Internet divided over plans to name baby infamous





A woman has sparked an intense debate online over her sister-in-law’s baby name choice, fearing the infamous name could lead to “bullying.”

She posted the dilemma on Mumsnet under username Fringely, where she explained that the mother-to-be is 34 weeks pregnant with her first child.

She recently announced her chosen baby name, which raised eyebrows among relatives.

Fringely wrote, “The actual ‘sound’ of the name is fine, but it is strongly associated with something DSIL [dear sister-in-law] and her DP [dear partner] were not really aware of. They’ve since been made aware of the association (because it’s pretty common knowledge – I’m not sure how they’d never heard of it!) but believe most people won’t make the association.

“DH [dear husband] and i believe most people will make the association for sure its not a good association and i am genuinely concerned its not fair to name a baby that and its very possible it could lead to bully when he is older.

“While DP and strongly agree on the huge issue with the name and agree that it’s unfair to lumbar a baby with it, I don’t think DH should say anything. DH thinks he’s a good should talk to her about his concerns about the name and why he doesn’t think it’s fair to give to a DN? [dear nephew]† I think nothing good will come and we should keep quiet.”

The soon-to-be aunt has so far revealed that they’ve said “very little,” although she admitted they were “remarkably shocked,” but simply “nodded and smiled.”

The message, sent Saturday, sparked a heated debate, with more than 600 responses, and can be read here. And in response to countless people wanting to know the name, Fringely confirmed, “The name is Genghis.”

And she added: “So now that I’ve said the name, most people seem to agree that intervention is required…”

A few people wondered if it was real, and she replied, “To answer a few questions: I certainly don’t think it’s a joke, clothes are made with ‘Dengi’s’ embroidered on them.

“We were also offered the name for free, so no nagging from us. The idea for the name came from something seen online. The parents are in their mid-20s.

“I just think it’s so unfair to the kid to be given a name that makes something as simple as introducing oneself a ‘thing’. Good news: No, the last name isn’t Khan.”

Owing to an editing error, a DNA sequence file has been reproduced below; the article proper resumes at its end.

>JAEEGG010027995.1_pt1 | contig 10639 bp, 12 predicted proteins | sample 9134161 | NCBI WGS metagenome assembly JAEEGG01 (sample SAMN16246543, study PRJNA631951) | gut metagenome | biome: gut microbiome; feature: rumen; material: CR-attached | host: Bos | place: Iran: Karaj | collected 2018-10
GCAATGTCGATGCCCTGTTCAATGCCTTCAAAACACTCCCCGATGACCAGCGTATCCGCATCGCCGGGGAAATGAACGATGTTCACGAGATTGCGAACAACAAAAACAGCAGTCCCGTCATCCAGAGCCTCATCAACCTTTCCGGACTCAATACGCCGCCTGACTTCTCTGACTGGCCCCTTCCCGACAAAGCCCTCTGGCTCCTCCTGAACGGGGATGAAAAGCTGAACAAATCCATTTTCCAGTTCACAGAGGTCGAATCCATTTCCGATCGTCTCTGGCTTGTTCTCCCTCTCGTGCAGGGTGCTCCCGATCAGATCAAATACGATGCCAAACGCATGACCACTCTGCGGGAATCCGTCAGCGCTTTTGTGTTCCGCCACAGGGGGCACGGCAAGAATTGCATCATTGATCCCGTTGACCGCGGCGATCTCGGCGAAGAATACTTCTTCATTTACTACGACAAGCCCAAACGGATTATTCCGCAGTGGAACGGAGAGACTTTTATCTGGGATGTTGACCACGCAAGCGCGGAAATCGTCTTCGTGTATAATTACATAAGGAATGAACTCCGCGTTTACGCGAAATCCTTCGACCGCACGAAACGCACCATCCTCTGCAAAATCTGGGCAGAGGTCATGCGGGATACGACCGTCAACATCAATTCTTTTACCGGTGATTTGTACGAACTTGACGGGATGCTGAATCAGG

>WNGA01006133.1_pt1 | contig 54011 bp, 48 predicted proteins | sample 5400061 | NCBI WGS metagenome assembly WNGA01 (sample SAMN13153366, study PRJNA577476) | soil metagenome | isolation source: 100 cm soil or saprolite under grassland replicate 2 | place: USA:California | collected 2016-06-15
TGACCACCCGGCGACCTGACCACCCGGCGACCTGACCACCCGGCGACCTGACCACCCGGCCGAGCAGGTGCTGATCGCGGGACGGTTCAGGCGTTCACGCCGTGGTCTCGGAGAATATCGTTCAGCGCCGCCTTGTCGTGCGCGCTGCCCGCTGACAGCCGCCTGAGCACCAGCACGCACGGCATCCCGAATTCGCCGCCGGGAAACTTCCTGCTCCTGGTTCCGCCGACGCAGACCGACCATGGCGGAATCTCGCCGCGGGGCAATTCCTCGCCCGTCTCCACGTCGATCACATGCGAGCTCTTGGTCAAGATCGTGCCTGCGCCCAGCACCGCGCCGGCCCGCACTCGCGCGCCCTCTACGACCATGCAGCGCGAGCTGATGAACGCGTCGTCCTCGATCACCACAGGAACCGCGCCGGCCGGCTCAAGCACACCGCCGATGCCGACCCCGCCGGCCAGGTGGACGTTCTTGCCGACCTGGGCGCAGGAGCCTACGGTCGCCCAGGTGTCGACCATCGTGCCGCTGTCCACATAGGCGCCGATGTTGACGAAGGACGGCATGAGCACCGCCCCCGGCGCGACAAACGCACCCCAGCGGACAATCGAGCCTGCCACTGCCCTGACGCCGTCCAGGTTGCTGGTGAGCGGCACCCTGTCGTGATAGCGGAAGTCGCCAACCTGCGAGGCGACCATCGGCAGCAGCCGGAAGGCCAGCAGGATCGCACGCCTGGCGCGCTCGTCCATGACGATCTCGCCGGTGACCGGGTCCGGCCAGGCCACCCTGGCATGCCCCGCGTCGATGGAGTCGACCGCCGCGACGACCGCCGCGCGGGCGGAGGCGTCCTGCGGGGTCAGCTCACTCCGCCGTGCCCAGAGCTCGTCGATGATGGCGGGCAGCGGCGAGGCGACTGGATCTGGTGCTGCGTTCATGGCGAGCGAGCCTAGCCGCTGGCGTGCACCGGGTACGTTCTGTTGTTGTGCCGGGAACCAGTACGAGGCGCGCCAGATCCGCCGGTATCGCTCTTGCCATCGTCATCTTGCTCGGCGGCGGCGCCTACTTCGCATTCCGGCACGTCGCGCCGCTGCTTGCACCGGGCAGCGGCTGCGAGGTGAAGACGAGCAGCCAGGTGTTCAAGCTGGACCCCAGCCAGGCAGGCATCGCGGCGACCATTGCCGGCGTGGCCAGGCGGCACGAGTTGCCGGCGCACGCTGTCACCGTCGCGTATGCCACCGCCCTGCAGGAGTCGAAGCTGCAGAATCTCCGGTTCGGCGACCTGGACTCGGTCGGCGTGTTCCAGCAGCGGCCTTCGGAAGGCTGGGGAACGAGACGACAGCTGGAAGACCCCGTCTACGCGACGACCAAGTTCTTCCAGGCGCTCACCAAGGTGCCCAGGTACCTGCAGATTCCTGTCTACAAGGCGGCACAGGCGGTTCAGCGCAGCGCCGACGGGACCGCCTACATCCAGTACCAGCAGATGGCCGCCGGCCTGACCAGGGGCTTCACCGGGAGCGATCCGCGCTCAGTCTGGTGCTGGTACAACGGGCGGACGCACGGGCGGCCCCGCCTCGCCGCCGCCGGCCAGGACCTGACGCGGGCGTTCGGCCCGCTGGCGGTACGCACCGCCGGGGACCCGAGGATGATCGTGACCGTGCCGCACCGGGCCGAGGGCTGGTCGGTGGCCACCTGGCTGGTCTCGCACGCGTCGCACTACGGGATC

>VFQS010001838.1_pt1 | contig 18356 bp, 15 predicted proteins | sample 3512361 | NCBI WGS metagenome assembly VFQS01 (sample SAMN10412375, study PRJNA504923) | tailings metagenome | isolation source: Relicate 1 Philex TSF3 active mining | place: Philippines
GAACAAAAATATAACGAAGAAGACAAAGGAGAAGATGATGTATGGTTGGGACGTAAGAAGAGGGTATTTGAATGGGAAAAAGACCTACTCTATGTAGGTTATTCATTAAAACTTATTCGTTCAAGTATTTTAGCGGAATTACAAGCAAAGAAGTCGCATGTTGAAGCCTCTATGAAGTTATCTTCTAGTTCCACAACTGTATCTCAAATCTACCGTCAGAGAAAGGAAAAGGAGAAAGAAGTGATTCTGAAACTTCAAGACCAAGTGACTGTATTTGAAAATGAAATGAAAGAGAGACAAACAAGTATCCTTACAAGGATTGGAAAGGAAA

Genghis Khan was an infamous 12th-century Mongol warrior who, according to History.com, established the largest land empire in history, stretching from the Caspian Sea to the Sea of ​​Japan.

Khan made a name for himself in history by uniting nomadic tribes in Central Asia and China to create the Mongol Empire, as the website noted: “At their peak, the Mongols had between 11 and 12 million continuous square miles, an area approximately as big as Africa.”

But his path to victory was bloody, as History.com noted, “Many people were massacred during Genghis Khan’s invasions.”

He is reported to have killed all conquered adults, but left children alive or used humans as human shields.

“No one knows with any certainty how many people died during Genghis Khan’s wars, in part because the Mongols promoted their vicious image as a means of sowing terror,” History.com added.

Genghis Khan statue in Mongolia.
Genghis Khan statue near Ulaanbaatar, Mongolia. A woman has expressed concern about plans to name her cousin Genghis.
Andreyuu/Getty Images

After Fringely revealed the name, many people thought it was too intertwined with the namesake’s brash reputation.

Fivebeanchilli asked, “Genghis is…. Bad. Where did they even come up with Genghis Khan?!”

HestersSamplerofCarrots wrote, “They can’t call him Genghis. Yes. Your husband should definitely talk to his brother.”

NippyWoowoo commented, “Definitely don’t accept Genghis with evil. I’ve heard the name but should google it. As others have reiterated, it’s just an awful job name.”

SpaceFarce said, “GHENGIS?! What other possible connotation can they think of other than Khan?”

WimpoleHat said “Genghis?? Yes – your DH should say something. For the sake of his unborn nephew…”

But some were fine with it in the 21st century, as Stuntbubbles wrote, “Oh, Genghis is fine! Ugly as a name, but the infamous namesake has been around long enough that it doesn’t matter. I think you should just let them go deal with it.”

LittleBearPad thought, “It’s a bold choice!”

Iwonder08 added: “Genghis is an odd choice for someone with no Mongolian heritage, but I wouldn’t immediately think of any morbid connections. After all, it’s quite a common and popular name in that region these days.”

While Enko noted, “I’ve known a Genghis in the past, you get used to it. I’m surprised they’ve never heard of Genghis Khan, of course, but it could be worse.”

According to the Office for National Statistics, the name does not make it into England’s top 100 – where Fringely is reportedly based – with the top positions taken by Oliver, George, Arthur, Noah and Mohammed.

The name has sparked some interest recently, after former NFL player Jerramy Stevens and soccer star Hope Solo welcomed twins in 2020.

The parents named their children Vittorio Genghis Stevens and Lozen Orianna Judith Steven, with Lozen a famous Apache warrior.

File photo of a birth certificate.
File photo of a birth certificate. A woman claims she is afraid her cousin will be bullied because of his name.
Comstock/Getty Images




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